By Dan Kleckner, SUCCEED! Speaker
Are you a trainer or coach who is struggling with the grind of working split shifts, living paycheck to paycheck, and not having control of your time? If you are, I am here to tell you there is another option – you can own your own gym!
Owning your own business is hard and you’ll make mistakes – I sure have – but deciding to open my own gym is the best decision I could have made because I am now in control of my time, my finances and my future. I opened my first gym in 2015 and within just 5 months of being open, my gym was generating a profit.
Over the past three years, I’ve tested different marketing techniques, demographic targets, and retention strategies to continue to grow my business and have developed a formula to make small gyms financially successful. I now mentor new gym owners and use this formula to determine what their weak link is and to create an action plan to maximize their revenue potential.
I’ve found that the two most important parts in the sales process of converting trials into memberships are to make sure your first meeting with a trial member is a good one – so have consultation program in place – and have quality, scripted content for contacting trial members during the trial period.
Here’s a basic look at the methodology to build a financially successful gym:
Acquiring Leads/Trials (Marketing)
First, you need to get people in the door to try your gym out – the best way to do that is to offer - a 15- or 30-day trial membership. Most training gyms should have the goal to generate 30-40 leads a month and convert 20 of those leads into paid trials. I’ve learned that the best way to generate leads are through client referrals and social media marketing.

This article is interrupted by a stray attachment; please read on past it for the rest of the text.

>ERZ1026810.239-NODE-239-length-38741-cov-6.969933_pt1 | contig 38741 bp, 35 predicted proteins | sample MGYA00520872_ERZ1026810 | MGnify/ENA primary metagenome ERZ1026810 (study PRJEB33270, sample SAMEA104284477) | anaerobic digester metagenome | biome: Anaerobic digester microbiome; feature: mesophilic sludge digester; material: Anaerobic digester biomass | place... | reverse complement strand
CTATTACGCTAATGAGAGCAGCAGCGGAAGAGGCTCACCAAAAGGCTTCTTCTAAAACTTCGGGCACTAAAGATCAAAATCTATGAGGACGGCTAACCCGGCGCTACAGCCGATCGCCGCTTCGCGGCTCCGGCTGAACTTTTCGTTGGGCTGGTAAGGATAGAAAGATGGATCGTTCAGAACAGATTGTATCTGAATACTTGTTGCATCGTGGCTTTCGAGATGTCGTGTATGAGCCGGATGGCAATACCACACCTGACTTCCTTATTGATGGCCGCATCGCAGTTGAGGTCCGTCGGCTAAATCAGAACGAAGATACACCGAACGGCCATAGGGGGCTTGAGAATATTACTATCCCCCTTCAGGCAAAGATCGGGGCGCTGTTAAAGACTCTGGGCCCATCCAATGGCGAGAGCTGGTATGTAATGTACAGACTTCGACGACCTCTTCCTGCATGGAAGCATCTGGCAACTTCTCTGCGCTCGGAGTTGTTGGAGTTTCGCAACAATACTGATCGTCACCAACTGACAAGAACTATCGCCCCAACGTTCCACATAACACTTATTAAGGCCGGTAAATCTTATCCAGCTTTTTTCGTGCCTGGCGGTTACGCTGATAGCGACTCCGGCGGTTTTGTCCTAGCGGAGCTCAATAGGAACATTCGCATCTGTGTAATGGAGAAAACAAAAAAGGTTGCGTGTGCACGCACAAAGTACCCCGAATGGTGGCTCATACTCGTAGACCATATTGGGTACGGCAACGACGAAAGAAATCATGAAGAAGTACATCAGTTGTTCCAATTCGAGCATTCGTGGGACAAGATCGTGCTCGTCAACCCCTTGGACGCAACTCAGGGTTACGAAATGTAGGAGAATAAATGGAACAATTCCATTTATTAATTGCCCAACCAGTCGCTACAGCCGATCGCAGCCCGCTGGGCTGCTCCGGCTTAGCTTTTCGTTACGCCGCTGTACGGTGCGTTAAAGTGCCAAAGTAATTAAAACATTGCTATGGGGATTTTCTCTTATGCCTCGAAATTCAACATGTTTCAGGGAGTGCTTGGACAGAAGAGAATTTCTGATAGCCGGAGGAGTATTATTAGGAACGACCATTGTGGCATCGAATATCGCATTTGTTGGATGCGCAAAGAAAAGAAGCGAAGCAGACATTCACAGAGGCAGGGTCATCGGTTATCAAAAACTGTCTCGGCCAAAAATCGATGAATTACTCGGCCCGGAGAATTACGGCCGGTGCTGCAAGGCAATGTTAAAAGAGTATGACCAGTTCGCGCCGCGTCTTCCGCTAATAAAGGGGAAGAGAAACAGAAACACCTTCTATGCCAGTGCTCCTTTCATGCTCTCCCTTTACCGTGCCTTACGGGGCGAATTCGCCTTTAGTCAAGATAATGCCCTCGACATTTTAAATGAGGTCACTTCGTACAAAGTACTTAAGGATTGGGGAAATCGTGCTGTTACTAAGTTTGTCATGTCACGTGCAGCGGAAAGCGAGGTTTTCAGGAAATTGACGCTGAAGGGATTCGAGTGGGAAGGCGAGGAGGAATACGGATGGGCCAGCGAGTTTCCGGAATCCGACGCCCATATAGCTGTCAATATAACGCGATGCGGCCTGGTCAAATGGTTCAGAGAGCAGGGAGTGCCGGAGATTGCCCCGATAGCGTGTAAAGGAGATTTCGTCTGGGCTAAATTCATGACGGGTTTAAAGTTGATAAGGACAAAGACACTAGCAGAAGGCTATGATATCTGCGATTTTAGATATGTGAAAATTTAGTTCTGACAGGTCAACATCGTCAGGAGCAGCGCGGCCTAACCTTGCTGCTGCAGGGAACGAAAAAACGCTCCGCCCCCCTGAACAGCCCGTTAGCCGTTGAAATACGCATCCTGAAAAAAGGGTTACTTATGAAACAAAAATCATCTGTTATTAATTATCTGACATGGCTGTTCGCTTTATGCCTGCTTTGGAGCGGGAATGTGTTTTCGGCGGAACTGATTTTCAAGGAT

Here are some examples of social media posts and advertisements that have proven to generate promising leads:
- Client testimonials (both videos and written posts)
- Recipe and Nutrition Articles
- Fit Tips
- Exercise Techniques, form, focus areas
Trial Conversions (Sales)
Once you’ve signed the 20 trials memberships for the month, you need to convert those trials into regular memberships. Your goal should be to convert 12 of those trials, so 60%, into regular monthly memberships. At my gym, we only offer 12-month memberships and month to month memberships. I’ve found that the two most important parts in the sales process of converting trials into memberships are to make sure your first meeting with a trial member is a good one – so have consultation program in place – and have quality, scripted content for contacting trial members during the trial period.
Defining Your Product/Demographic
Have you sat down and figured out who is your ideal client and is your product designed for this target market? Every gym is a little different, but in general, if your target market is the 24-40-year-old demographic, you’ll want to focus on large group, high energy team training memberships. If your target market is the 35-55-year-old demographic, you’ll want to focus on small group training with customized programs memberships. (Some of these clients might do a combination of team training and small group training.)